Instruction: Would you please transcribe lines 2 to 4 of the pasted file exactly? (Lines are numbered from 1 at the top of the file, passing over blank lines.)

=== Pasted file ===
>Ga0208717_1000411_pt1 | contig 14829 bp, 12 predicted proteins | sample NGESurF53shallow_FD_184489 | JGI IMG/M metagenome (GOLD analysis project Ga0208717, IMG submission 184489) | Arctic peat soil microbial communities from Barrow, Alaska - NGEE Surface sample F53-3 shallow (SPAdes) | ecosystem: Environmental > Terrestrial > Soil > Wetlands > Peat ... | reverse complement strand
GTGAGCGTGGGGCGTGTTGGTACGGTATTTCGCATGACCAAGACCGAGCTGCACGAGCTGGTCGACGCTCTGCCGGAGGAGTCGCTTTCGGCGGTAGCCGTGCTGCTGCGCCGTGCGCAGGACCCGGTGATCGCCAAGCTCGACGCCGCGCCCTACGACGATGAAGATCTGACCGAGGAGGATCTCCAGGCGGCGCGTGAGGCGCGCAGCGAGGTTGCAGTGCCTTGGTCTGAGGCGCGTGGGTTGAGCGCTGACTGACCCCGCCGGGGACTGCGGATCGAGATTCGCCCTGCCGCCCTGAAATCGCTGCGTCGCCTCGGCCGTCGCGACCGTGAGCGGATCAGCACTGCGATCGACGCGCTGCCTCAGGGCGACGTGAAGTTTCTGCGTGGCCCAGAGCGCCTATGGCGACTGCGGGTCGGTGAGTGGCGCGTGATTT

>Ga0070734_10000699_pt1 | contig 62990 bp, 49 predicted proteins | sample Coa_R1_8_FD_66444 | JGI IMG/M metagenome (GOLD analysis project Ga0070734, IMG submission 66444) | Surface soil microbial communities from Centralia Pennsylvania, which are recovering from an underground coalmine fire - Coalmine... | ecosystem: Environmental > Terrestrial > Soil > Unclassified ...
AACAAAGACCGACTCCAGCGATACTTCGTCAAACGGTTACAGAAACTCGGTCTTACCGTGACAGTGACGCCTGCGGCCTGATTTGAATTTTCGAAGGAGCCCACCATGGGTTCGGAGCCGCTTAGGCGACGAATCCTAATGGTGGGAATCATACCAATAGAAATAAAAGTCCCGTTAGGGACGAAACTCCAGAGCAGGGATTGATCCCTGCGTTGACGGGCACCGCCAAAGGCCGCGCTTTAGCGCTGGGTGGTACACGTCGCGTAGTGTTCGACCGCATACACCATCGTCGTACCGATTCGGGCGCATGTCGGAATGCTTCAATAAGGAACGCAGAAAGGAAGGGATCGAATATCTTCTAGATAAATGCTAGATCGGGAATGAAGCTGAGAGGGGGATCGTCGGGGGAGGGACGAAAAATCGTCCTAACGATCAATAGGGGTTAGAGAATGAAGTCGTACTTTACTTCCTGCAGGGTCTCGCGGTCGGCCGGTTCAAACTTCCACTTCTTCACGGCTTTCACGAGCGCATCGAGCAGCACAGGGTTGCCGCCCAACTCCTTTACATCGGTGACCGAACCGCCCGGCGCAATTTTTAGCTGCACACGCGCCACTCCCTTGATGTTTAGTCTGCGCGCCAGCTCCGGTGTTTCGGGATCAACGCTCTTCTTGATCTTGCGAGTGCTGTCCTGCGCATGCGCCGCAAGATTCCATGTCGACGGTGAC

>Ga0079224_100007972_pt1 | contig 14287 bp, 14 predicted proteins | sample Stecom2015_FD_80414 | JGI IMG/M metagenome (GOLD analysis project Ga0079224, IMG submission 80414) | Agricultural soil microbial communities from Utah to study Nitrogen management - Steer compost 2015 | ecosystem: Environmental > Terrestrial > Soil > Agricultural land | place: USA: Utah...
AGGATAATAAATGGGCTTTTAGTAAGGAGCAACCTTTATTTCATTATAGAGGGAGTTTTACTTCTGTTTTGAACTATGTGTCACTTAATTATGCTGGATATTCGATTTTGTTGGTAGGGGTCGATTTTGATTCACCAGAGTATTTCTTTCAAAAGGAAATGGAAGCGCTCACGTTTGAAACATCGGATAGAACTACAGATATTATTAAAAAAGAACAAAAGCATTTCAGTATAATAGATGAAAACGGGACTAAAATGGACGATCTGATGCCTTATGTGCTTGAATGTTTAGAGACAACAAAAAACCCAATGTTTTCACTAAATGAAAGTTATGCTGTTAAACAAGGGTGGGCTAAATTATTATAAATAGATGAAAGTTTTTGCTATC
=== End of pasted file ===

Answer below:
GTGAGCGTGGGGCGTGTTGGTACGGTATTTCGCATGACCAAGACCGAGCTGCACGAGCTGGTCGACGCTCTGCCGGAGGAGTCGCTTTCGGCGGTAGCCGTGCTGCTGCGCCGTGCGCAGGACCCGGTGATCGCCAAGCTCGACGCCGCGCCCTACGACGATGAAGATCTGACCGAGGAGGATCTCCAGGCGGCGCGTGAGGCGCGCAGCGAGGTTGCAGTGCCTTGGTCTGAGGCGCGTGGGTTGAGCGCTGACTGACCCCGCCGGGGACTGCGGATCGAGATTCGCCCTGCCGCCCTGAAATCGCTGCGTCGCCTCGGCCGTCGCGACCGTGAGCGGATCAGCACTGCGATCGACGCGCTGCCTCAGGGCGACGTGAAGTTTCTGCGTGGCCCAGAGCGCCTATGGCGACTGCGGGTCGGTGAGTGGCGCGTGATTT

>Ga0070734_10000699_pt1 | contig 62990 bp, 49 predicted proteins | sample Coa_R1_8_FD_66444 | JGI IMG/M metagenome (GOLD analysis project Ga0070734, IMG submission 66444) | Surface soil microbial communities from Centralia Pennsylvania, which are recovering from an underground coalmine fire - Coalmine... | ecosystem: Environmental > Terrestrial > Soil > Unclassified ...
AACAAAGACCGACTCCAGCGATACTTCGTCAAACGGTTACAGAAACTCGGTCTTACCGTGACAGTGACGCCTGCGGCCTGATTTGAATTTTCGAAGGAGCCCACCATGGGTTCGGAGCCGCTTAGGCGACGAATCCTAATGGTGGGAATCATACCAATAGAAATAAAAGTCCCGTTAGGGACGAAACTCCAGAGCAGGGATTGATCCCTGCGTTGACGGGCACCGCCAAAGGCCGCGCTTTAGCGCTGGGTGGTACACGTCGCGTAGTGTTCGACCGCATACACCATCGTCGTACCGATTCGGGCGCATGTCGGAATGCTTCAATAAGGAACGCAGAAAGGAAGGGATCGAATATCTTCTAGATAAATGCTAGATCGGGAATGAAGCTGAGAGGGGGATCGTCGGGGGAGGGACGAAAAATCGTCCTAACGATCAATAGGGGTTAGAGAATGAAGTCGTACTTTACTTCCTGCAGGGTCTCGCGGTCGGCCGGTTCAAACTTCCACTTCTTCACGGCTTTCACGAGCGCATCGAGCAGCACAGGGTTGCCGCCCAACTCCTTTACATCGGTGACCGAACCGCCCGGCGCAATTTTTAGCTGCACACGCGCCACTCCCTTGATGTTTAGTCTGCGCGCCAGCTCCGGTGTTTCGGGATCAACGCTCTTCTTGATCTTGCGAGTGCTGTCCTGCGCATGCGCCGCAAGATTCCATGTCGACGGTGAC